Could an anti-immigration movement gain political traction in Canada?

What would it take for nation known for its diversity to change its inclusionary policies?

On Monday, May 29, 2017, I hosted a panel discussion and debate at the London Public Library’s Wolf Performance Hall on the following question: Will a populist, anti-immigration agenda come to Ottawa in 2019? The idea for the event was born shortly after the American election: I was curious to gather some thinkers to weigh the probabilities as to whether or not a political phenomenon like Trump could occur in a country like Canada — a nation widely known for its positive attitudes towards immigration and multiculturalism. The thoughtful remarks of the presenters were immensely insightful. I am honoured to now be able to share this discussion with everyone who is interested in speculations about the political and policy future of Canada. While the discourse here is specific to Canada, I think it also contributes some meaningful ideas to the broader, global discussion.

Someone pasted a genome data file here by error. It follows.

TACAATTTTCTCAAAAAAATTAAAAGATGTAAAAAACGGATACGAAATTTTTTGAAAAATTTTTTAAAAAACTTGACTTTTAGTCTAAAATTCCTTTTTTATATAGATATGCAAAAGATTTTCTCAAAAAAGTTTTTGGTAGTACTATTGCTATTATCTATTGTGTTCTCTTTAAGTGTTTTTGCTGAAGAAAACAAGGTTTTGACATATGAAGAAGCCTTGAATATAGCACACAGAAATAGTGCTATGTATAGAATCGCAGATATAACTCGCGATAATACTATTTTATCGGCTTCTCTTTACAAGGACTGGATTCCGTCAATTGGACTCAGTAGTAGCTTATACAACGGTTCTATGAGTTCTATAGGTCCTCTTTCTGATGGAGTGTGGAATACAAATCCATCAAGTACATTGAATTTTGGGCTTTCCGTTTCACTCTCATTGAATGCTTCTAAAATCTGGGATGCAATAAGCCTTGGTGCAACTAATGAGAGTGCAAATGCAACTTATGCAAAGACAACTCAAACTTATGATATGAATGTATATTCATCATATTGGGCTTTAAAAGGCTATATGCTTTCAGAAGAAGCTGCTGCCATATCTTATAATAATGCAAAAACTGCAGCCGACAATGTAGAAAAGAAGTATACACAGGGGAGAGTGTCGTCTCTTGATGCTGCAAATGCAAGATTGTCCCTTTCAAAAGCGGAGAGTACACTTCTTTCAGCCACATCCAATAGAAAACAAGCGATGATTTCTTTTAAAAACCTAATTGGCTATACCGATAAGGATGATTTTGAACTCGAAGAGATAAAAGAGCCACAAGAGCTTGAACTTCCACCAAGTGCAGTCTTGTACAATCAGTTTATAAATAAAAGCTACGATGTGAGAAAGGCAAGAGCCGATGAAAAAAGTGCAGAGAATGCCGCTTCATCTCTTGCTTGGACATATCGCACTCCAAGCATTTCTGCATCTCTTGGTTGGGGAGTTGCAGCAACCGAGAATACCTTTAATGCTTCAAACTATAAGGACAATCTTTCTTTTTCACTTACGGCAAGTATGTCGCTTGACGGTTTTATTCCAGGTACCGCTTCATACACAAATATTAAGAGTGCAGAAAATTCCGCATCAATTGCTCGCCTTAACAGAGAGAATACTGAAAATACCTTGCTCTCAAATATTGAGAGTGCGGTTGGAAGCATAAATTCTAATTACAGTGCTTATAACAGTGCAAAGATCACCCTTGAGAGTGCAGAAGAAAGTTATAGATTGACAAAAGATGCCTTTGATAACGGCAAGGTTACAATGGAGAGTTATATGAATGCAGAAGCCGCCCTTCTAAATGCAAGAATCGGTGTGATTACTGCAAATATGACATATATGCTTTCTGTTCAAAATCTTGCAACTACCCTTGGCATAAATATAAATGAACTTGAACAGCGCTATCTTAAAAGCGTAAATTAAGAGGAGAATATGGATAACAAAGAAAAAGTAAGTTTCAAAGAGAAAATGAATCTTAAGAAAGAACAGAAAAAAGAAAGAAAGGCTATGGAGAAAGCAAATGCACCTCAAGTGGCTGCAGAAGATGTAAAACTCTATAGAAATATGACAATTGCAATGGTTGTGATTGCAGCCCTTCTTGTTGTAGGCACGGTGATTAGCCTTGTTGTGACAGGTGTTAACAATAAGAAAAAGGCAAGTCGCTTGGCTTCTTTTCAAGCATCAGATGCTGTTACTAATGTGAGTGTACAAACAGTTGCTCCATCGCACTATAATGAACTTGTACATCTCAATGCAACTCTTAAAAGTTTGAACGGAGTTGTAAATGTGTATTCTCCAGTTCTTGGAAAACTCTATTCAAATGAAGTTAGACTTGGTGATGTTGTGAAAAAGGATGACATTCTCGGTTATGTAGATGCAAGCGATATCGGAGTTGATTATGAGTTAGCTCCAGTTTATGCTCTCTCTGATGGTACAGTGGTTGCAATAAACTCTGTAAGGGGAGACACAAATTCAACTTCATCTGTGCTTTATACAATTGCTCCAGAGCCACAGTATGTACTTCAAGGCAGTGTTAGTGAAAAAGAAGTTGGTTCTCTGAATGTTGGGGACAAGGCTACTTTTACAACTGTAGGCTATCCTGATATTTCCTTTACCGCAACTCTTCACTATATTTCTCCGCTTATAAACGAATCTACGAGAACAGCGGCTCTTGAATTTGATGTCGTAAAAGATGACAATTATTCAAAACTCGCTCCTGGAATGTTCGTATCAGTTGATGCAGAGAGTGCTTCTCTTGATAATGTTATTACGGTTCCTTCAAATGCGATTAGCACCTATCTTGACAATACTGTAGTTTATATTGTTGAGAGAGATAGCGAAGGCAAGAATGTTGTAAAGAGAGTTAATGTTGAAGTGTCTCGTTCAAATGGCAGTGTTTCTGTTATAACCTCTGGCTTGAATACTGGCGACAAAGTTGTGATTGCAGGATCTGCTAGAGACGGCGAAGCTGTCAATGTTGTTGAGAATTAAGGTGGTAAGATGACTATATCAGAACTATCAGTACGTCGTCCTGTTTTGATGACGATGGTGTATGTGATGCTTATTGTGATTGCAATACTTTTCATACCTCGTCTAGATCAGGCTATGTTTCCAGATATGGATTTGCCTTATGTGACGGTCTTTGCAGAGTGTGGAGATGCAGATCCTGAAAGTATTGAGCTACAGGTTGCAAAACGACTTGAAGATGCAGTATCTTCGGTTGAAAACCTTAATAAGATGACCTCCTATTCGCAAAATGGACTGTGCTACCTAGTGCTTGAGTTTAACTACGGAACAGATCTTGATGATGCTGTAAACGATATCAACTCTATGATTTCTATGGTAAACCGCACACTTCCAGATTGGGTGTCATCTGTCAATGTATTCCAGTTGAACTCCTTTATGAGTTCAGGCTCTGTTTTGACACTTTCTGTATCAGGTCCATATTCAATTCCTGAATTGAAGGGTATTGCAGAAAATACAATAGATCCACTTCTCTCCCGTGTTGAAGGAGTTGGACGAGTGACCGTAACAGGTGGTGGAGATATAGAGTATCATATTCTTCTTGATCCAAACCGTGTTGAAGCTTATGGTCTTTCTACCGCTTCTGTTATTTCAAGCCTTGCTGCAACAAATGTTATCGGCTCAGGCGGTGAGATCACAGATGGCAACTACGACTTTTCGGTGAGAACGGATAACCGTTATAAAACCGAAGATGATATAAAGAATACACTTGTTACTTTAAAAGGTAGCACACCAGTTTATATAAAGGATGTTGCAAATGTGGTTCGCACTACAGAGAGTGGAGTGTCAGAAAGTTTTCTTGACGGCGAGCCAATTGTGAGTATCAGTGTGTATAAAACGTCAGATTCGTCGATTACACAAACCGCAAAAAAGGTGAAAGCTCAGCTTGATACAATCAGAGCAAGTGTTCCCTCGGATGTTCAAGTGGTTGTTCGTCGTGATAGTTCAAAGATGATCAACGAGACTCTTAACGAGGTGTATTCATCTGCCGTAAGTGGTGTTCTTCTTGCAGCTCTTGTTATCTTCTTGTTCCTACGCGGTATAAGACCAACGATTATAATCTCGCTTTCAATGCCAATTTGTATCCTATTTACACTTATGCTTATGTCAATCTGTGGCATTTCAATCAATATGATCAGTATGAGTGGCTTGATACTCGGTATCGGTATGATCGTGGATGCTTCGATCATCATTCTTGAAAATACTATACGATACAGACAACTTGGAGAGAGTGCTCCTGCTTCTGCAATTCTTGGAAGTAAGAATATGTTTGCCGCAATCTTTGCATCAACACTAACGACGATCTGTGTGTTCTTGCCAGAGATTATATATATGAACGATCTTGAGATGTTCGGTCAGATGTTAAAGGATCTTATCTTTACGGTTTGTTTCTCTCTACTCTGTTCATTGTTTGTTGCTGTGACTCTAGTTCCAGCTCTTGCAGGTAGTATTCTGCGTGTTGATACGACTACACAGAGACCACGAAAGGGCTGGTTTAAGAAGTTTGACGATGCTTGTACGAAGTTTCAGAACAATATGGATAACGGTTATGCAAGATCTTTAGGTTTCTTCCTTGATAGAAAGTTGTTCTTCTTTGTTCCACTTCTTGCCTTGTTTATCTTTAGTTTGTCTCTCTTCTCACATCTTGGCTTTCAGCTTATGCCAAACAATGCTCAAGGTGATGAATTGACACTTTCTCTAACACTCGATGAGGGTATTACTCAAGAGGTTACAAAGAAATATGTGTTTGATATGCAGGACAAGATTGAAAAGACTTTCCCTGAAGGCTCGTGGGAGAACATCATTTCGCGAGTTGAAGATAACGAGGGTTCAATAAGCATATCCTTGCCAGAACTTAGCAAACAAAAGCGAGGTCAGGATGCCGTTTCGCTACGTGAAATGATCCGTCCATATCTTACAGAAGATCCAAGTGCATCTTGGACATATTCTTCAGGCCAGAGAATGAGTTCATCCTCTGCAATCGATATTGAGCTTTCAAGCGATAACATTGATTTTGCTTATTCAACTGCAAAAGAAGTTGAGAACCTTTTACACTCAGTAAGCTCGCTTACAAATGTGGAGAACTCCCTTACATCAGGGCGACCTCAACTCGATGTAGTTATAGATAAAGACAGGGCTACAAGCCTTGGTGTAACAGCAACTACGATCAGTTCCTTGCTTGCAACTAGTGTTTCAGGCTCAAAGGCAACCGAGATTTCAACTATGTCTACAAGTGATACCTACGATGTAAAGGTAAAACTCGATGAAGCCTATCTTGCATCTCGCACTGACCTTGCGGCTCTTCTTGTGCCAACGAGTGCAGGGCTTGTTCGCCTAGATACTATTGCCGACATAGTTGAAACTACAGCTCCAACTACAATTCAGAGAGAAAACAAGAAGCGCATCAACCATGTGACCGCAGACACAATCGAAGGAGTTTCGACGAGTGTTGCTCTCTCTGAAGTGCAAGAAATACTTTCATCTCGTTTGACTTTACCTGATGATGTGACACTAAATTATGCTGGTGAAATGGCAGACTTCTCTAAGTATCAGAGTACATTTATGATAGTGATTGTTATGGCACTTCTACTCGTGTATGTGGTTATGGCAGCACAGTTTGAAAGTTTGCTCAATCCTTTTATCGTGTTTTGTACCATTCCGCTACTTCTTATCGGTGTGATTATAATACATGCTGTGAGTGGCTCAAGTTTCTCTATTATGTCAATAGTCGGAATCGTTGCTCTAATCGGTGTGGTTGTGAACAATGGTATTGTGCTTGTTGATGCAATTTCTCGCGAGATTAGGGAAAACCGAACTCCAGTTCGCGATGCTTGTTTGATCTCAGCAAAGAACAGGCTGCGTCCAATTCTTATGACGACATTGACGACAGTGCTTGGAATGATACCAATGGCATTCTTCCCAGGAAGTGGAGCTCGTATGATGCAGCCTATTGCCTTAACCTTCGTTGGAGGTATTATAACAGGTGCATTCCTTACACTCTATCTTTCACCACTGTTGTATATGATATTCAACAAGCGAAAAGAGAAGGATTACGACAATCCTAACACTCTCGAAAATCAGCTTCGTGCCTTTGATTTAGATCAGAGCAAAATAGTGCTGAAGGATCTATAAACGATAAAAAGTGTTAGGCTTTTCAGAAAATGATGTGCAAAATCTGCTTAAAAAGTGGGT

A video edition of this event (with closed-captioning) is also available.


Followup notes and discussions:


Cite this page:
Shelley, James. (2020[2017]). 'Could an anti-immigration movement gain political traction in Canada?' Originally published on July 5, 2017. Cited version last modified on April 15, 2020. Accessed on December 4, 2020. Licensed under a Creative Commons Attribution-NonCommercial-ShareAlike 4.0 International License. Permalink:
Document location subject to change. Use as permanent identifier/locator for this page if linking externally. Share this link on Twitter and Facebook.

Leave a Reply

Your email address will not be published. Required fields are marked *

This site uses Akismet to reduce spam. Learn how your comment data is processed.